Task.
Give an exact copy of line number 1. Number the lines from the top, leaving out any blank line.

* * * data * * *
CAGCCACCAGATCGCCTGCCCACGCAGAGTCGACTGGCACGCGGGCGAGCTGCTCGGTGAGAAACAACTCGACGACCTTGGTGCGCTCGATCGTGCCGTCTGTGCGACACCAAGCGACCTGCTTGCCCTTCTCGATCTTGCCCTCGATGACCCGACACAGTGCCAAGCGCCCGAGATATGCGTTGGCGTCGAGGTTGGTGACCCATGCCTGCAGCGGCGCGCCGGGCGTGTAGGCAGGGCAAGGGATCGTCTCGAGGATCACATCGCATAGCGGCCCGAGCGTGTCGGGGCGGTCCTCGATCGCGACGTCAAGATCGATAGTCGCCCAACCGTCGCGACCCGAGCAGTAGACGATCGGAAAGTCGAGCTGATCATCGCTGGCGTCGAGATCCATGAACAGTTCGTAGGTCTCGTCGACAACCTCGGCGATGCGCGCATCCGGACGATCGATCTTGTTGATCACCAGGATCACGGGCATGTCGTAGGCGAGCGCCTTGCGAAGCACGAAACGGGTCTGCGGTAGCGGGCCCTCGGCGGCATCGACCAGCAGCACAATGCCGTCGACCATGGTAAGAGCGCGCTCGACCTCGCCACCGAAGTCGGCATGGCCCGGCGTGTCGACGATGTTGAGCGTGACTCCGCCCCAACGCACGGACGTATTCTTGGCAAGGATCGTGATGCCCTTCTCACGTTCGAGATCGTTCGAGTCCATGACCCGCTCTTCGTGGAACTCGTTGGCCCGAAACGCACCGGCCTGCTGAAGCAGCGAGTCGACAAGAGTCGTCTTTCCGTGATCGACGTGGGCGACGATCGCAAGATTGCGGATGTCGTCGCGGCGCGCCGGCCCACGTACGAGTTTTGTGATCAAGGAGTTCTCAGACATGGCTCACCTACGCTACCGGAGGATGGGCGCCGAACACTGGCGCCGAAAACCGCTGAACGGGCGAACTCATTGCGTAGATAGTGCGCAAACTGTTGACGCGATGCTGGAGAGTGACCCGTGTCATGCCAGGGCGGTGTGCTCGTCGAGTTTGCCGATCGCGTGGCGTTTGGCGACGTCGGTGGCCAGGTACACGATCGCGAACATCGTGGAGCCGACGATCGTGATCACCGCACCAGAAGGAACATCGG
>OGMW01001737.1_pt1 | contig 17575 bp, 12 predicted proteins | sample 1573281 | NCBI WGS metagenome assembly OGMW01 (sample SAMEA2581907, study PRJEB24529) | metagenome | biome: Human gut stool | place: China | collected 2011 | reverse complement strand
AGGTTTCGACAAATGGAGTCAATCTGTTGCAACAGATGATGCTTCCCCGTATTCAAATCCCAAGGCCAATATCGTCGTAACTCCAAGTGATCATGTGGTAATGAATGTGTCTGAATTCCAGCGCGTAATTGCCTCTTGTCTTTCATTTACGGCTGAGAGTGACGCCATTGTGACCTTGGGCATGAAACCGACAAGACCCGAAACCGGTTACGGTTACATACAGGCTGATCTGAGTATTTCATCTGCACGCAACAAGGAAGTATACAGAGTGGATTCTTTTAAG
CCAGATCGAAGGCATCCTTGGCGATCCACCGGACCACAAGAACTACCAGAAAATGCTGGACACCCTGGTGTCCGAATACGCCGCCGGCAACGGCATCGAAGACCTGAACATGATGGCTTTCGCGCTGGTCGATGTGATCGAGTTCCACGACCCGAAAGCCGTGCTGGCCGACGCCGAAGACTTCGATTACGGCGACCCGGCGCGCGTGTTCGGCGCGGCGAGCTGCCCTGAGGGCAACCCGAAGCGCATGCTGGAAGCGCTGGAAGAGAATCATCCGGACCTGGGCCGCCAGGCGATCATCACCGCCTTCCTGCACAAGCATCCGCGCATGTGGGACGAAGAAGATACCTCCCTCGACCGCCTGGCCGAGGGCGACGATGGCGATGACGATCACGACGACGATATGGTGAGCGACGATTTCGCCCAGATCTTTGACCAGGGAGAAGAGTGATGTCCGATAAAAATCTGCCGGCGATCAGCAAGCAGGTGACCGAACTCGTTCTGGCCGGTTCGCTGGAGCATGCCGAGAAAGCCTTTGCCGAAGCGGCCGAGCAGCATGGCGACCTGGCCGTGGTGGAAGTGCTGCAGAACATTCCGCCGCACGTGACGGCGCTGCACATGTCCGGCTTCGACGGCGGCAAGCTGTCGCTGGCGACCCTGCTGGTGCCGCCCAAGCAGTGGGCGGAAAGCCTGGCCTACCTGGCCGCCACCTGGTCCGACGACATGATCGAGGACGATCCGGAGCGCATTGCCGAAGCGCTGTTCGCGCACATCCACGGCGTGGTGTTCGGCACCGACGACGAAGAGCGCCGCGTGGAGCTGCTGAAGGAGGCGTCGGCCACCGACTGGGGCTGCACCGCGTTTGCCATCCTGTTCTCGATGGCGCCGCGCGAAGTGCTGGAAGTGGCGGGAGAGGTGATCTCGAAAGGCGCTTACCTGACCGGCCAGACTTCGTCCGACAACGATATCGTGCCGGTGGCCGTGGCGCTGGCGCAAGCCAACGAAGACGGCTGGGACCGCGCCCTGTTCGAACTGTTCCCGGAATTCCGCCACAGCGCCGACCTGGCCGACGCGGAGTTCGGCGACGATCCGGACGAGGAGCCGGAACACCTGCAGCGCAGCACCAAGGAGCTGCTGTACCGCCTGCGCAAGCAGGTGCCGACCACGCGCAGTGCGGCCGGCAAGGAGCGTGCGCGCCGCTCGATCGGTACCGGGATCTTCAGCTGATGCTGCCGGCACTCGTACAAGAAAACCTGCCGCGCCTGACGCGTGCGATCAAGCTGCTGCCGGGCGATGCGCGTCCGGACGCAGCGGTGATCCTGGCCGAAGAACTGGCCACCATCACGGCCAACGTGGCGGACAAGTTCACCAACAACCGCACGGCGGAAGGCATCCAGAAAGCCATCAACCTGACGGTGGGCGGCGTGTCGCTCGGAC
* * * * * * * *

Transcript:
CAGCCACCAGATCGCCTGCCCACGCAGAGTCGACTGGCACGCGGGCGAGCTGCTCGGTGAGAAACAACTCGACGACCTTGGTGCGCTCGATCGTGCCGTCTGTGCGACACCAAGCGACCTGCTTGCCCTTCTCGATCTTGCCCTCGATGACCCGACACAGTGCCAAGCGCCCGAGATATGCGTTGGCGTCGAGGTTGGTGACCCATGCCTGCAGCGGCGCGCCGGGCGTGTAGGCAGGGCAAGGGATCGTCTCGAGGATCACATCGCATAGCGGCCCGAGCGTGTCGGGGCGGTCCTCGATCGCGACGTCAAGATCGATAGTCGCCCAACCGTCGCGACCCGAGCAGTAGACGATCGGAAAGTCGAGCTGATCATCGCTGGCGTCGAGATCCATGAACAGTTCGTAGGTCTCGTCGACAACCTCGGCGATGCGCGCATCCGGACGATCGATCTTGTTGATCACCAGGATCACGGGCATGTCGTAGGCGAGCGCCTTGCGAAGCACGAAACGGGTCTGCGGTAGCGGGCCCTCGGCGGCATCGACCAGCAGCACAATGCCGTCGACCATGGTAAGAGCGCGCTCGACCTCGCCACCGAAGTCGGCATGGCCCGGCGTGTCGACGATGTTGAGCGTGACTCCGCCCCAACGCACGGACGTATTCTTGGCAAGGATCGTGATGCCCTTCTCACGTTCGAGATCGTTCGAGTCCATGACCCGCTCTTCGTGGAACTCGTTGGCCCGAAACGCACCGGCCTGCTGAAGCAGCGAGTCGACAAGAGTCGTCTTTCCGTGATCGACGTGGGCGACGATCGCAAGATTGCGGATGTCGTCGCGGCGCGCCGGCCCACGTACGAGTTTTGTGATCAAGGAGTTCTCAGACATGGCTCACCTACGCTACCGGAGGATGGGCGCCGAACACTGGCGCCGAAAACCGCTGAACGGGCGAACTCATTGCGTAGATAGTGCGCAAACTGTTGACGCGATGCTGGAGAGTGACCCGTGTCATGCCAGGGCGGTGTGCTCGTCGAGTTTGCCGATCGCGTGGCGTTTGGCGACGTCGGTGGCCAGGTACACGATCGCGAACATCGTGGAGCCGACGATCGTGATCACCGCACCAGAAGGAACATCGG